That the myth of the tribalism of the Jewish God should persist in face of such passages can only be explained by the fact that He shares in the unpopularity of His people. Mr. Wells, for example, in his finely felt but intellectually incoherent book, “God the Invisible King,” dismisses Him as a malignant and partisan Deity, jealous and pettily stringent. At most one is entitled to say with Mr. Israel Abrahams in his profound little book on “Judaism” that “God, in the early literature a tribal, non-moral Deity, was in the later literature a righteous ruler, who, with Amos and Hosea, loved and demanded righteousness in man,” and that there was an expansion from a national to a universal Ruler. But if “by early literature” anybody understand simply Genesis, if he imagines that the evolutionary movement in Judaism proceeds regularly from Abraham to Isaiah, he is grossly in error. No doubt all early gods are tribal, all early religions connected with the hearth and ancestor worship, but the God of Isaiah is already in Genesis, and the tribal God has to be exhumed from practically all parts of the Bible. But even in the crudities of Genesis or Judges that have escaped editorship I cannot find Mr. Wells’s “malignant” Deity He is really “the invisible King.” The very first time Jéhovah appears in His tribal aspect (Genesis xii.) His promise to bless Abraham ends with the assurance and it almost invariably accompanies all the repetitions of the promise “And in thee shall all the families of the earth be blessed.” Nay, as I pointed out in my essay on “The Gods of Germany,” the very first words of the Bible, “In the beginning God created the heaven and the earth,” strike a magnificent note of universalism, which is sustained in the derivation of all humanity from Adam, and again from Noah, with one original language. Nor is this a modern gloss, for the Talmud already deduces the interpretation. Racine’s “Esther” in the noble lines lauded by Voltaire might be almost rebuking Mr. Wells:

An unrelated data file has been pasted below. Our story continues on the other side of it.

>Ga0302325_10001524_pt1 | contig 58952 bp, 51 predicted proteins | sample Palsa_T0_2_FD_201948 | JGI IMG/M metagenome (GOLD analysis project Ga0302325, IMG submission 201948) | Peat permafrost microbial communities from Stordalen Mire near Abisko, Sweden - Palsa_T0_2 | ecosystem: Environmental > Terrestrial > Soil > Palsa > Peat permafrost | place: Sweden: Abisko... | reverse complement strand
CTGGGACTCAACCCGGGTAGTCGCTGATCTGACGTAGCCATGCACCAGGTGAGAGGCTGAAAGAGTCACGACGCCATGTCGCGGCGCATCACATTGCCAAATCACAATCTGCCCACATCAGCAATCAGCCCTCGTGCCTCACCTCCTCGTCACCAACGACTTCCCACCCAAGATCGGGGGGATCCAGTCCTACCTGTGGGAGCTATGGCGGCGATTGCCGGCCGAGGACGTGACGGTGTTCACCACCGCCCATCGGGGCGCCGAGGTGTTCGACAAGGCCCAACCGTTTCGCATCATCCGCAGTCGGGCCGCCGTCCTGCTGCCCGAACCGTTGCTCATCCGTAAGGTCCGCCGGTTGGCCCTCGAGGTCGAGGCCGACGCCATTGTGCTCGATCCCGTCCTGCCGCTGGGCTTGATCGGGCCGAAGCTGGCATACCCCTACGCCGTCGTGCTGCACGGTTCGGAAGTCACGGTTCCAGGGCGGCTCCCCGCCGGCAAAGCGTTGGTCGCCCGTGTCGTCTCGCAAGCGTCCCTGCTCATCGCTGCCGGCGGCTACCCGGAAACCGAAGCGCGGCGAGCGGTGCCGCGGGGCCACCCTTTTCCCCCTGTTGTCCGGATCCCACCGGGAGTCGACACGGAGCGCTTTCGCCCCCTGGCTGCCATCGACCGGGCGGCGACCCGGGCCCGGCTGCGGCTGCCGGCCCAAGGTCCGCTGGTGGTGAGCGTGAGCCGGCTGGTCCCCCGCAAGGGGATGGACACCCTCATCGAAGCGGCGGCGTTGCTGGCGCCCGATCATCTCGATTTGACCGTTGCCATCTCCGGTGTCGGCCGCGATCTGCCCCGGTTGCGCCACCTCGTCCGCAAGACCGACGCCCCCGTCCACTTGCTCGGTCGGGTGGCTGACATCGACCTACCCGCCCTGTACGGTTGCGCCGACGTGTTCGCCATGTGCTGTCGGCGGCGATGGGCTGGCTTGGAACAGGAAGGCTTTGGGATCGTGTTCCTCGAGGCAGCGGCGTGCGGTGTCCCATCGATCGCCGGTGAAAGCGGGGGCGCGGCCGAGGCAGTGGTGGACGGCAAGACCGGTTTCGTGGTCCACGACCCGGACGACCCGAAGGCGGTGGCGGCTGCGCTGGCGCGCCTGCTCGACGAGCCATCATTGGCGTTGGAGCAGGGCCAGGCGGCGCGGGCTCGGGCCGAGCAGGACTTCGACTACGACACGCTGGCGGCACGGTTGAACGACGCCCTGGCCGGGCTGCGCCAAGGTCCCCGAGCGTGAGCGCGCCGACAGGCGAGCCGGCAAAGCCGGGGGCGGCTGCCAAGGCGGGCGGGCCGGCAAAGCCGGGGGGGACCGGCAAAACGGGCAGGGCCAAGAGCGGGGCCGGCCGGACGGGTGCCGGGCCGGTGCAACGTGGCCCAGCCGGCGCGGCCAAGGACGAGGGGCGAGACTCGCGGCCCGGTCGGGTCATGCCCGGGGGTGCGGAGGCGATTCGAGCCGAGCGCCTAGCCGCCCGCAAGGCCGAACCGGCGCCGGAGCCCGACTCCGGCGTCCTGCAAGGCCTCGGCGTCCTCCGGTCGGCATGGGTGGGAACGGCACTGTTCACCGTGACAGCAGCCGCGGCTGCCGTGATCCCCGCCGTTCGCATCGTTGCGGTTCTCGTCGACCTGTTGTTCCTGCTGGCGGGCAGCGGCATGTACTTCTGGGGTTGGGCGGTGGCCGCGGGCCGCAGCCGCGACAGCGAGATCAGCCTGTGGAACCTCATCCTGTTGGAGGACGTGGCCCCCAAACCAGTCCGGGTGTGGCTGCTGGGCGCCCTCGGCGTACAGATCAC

Ce Dieu, maitre absolu de la terre et des cieux,